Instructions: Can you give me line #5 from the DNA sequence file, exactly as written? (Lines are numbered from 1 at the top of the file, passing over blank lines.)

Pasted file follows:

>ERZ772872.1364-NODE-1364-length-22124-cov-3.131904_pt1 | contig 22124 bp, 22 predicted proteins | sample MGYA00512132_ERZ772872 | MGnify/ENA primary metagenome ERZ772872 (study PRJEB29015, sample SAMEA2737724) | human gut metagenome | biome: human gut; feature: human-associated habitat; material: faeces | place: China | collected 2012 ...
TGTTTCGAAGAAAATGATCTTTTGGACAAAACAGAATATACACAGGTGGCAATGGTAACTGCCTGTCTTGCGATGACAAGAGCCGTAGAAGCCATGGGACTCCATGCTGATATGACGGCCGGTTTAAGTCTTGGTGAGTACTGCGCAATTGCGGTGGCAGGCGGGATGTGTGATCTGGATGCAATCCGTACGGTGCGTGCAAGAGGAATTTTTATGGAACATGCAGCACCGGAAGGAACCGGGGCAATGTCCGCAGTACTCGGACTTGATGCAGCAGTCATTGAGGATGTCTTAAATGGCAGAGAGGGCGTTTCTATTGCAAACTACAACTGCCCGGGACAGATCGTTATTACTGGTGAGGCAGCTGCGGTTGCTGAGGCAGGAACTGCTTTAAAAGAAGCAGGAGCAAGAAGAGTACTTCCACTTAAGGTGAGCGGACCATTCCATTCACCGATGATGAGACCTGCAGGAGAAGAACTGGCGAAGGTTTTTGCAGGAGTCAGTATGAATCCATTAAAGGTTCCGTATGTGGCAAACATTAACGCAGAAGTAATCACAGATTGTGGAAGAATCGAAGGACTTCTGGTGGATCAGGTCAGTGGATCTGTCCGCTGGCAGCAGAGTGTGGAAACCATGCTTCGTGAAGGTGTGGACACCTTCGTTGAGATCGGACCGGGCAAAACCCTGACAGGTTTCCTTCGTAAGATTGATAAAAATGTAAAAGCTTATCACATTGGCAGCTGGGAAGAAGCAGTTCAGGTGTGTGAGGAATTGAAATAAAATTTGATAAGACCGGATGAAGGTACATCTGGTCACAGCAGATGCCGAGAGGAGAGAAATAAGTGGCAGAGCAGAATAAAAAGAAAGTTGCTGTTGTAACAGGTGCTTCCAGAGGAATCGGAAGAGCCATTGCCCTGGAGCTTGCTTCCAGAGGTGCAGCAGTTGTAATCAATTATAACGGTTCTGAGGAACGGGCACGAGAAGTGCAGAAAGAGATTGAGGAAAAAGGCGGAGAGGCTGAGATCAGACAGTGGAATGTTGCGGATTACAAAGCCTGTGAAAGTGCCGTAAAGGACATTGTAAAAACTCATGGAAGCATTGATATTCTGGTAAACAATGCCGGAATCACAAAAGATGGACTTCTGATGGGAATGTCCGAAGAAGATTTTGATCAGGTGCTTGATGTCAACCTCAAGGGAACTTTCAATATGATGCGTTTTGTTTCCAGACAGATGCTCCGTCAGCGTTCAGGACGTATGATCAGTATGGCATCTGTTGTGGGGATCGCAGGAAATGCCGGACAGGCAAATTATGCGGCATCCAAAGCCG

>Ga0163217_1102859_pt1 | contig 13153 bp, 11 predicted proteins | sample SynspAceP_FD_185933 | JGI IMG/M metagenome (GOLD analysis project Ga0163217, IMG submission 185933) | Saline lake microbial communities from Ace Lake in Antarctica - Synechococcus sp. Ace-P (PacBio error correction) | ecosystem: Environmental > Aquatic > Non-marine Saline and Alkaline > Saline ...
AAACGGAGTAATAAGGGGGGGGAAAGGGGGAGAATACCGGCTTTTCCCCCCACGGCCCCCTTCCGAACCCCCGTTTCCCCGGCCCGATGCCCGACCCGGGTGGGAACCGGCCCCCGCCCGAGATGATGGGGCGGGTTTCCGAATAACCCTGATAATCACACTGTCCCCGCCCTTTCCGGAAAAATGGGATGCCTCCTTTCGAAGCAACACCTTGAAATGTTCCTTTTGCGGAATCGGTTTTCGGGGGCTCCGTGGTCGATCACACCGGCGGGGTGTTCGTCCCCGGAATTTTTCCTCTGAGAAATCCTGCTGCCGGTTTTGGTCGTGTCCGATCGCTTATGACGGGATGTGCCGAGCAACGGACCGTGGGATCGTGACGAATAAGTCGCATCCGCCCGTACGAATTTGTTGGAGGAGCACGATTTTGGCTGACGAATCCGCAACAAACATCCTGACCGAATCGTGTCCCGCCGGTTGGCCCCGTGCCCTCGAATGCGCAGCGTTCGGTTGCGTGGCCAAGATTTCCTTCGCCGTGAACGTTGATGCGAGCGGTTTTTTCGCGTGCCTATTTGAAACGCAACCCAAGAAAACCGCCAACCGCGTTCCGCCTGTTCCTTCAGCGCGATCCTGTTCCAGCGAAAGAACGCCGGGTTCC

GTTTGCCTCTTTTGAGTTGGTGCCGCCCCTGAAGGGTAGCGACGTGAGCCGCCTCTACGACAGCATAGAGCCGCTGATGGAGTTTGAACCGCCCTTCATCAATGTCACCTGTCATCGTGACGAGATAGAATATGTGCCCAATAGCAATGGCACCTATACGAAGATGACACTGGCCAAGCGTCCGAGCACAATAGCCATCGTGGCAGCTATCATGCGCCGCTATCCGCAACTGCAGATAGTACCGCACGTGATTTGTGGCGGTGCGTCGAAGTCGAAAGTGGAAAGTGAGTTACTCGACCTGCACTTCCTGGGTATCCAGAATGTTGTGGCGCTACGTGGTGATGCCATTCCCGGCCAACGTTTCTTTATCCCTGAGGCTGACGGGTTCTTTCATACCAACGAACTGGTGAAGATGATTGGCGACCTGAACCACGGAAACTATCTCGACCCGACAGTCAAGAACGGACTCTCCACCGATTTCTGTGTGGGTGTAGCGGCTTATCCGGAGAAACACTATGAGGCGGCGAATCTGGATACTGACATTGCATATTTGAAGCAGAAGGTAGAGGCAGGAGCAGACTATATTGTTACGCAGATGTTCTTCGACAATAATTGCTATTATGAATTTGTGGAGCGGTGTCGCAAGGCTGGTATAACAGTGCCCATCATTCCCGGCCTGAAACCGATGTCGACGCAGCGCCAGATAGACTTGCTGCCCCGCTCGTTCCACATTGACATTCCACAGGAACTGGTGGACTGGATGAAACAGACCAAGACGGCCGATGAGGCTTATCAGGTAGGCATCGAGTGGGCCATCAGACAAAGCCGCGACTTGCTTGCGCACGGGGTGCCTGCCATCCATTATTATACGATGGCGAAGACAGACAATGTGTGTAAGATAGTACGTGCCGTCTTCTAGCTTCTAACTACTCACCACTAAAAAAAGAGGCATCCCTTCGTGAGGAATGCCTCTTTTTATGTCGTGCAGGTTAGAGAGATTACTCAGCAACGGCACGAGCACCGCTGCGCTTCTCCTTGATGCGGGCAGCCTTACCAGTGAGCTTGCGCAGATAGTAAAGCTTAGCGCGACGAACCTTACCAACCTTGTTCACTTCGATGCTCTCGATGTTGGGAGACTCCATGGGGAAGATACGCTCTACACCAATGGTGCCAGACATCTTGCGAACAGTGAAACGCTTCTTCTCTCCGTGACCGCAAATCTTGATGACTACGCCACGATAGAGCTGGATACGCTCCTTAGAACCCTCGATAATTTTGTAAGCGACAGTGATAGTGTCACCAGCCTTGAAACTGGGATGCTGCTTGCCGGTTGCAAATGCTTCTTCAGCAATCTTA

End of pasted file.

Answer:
GTTTGCCTCTTTTGAGTTGGTGCCGCCCCTGAAGGGTAGCGACGTGAGCCGCCTCTACGACAGCATAGAGCCGCTGATGGAGTTTGAACCGCCCTTCATCAATGTCACCTGTCATCGTGACGAGATAGAATATGTGCCCAATAGCAATGGCACCTATACGAAGATGACACTGGCCAAGCGTCCGAGCACAATAGCCATCGTGGCAGCTATCATGCGCCGCTATCCGCAACTGCAGATAGTACCGCACGTGATTTGTGGCGGTGCGTCGAAGTCGAAAGTGGAAAGTGAGTTACTCGACCTGCACTTCCTGGGTATCCAGAATGTTGTGGCGCTACGTGGTGATGCCATTCCCGGCCAACGTTTCTTTATCCCTGAGGCTGACGGGTTCTTTCATACCAACGAACTGGTGAAGATGATTGGCGACCTGAACCACGGAAACTATCTCGACCCGACAGTCAAGAACGGACTCTCCACCGATTTCTGTGTGGGTGTAGCGGCTTATCCGGAGAAACACTATGAGGCGGCGAATCTGGATACTGACATTGCATATTTGAAGCAGAAGGTAGAGGCAGGAGCAGACTATATTGTTACGCAGATGTTCTTCGACAATAATTGCTATTATGAATTTGTGGAGCGGTGTCGCAAGGCTGGTATAACAGTGCCCATCATTCCCGGCCTGAAACCGATGTCGACGCAGCGCCAGATAGACTTGCTGCCCCGCTCGTTCCACATTGACATTCCACAGGAACTGGTGGACTGGATGAAACAGACCAAGACGGCCGATGAGGCTTATCAGGTAGGCATCGAGTGGGCCATCAGACAAAGCCGCGACTTGCTTGCGCACGGGGTGCCTGCCATCCATTATTATACGATGGCGAAGACAGACAATGTGTGTAAGATAGTACGTGCCGTCTTCTAGCTTCTAACTACTCACCACTAAAAAAAGAGGCATCCCTTCGTGAGGAATGCCTCTTTTTATGTCGTGCAGGTTAGAGAGATTACTCAGCAACGGCACGAGCACCGCTGCGCTTCTCCTTGATGCGGGCAGCCTTACCAGTGAGCTTGCGCAGATAGTAAAGCTTAGCGCGACGAACCTTACCAACCTTGTTCACTTCGATGCTCTCGATGTTGGGAGACTCCATGGGGAAGATACGCTCTACACCAATGGTGCCAGACATCTTGCGAACAGTGAAACGCTTCTTCTCTCCGTGACCGCAAATCTTGATGACTACGCCACGATAGAGCTGGATACGCTCCTTAGAACCCTCGATAATTTTGTAAGCGACAGTGATAGTGTCACCAGCCTTGAAACTGGGATGCTGCTTGCCGGTTGCAAATGCTTCTTCAGCAATCTTA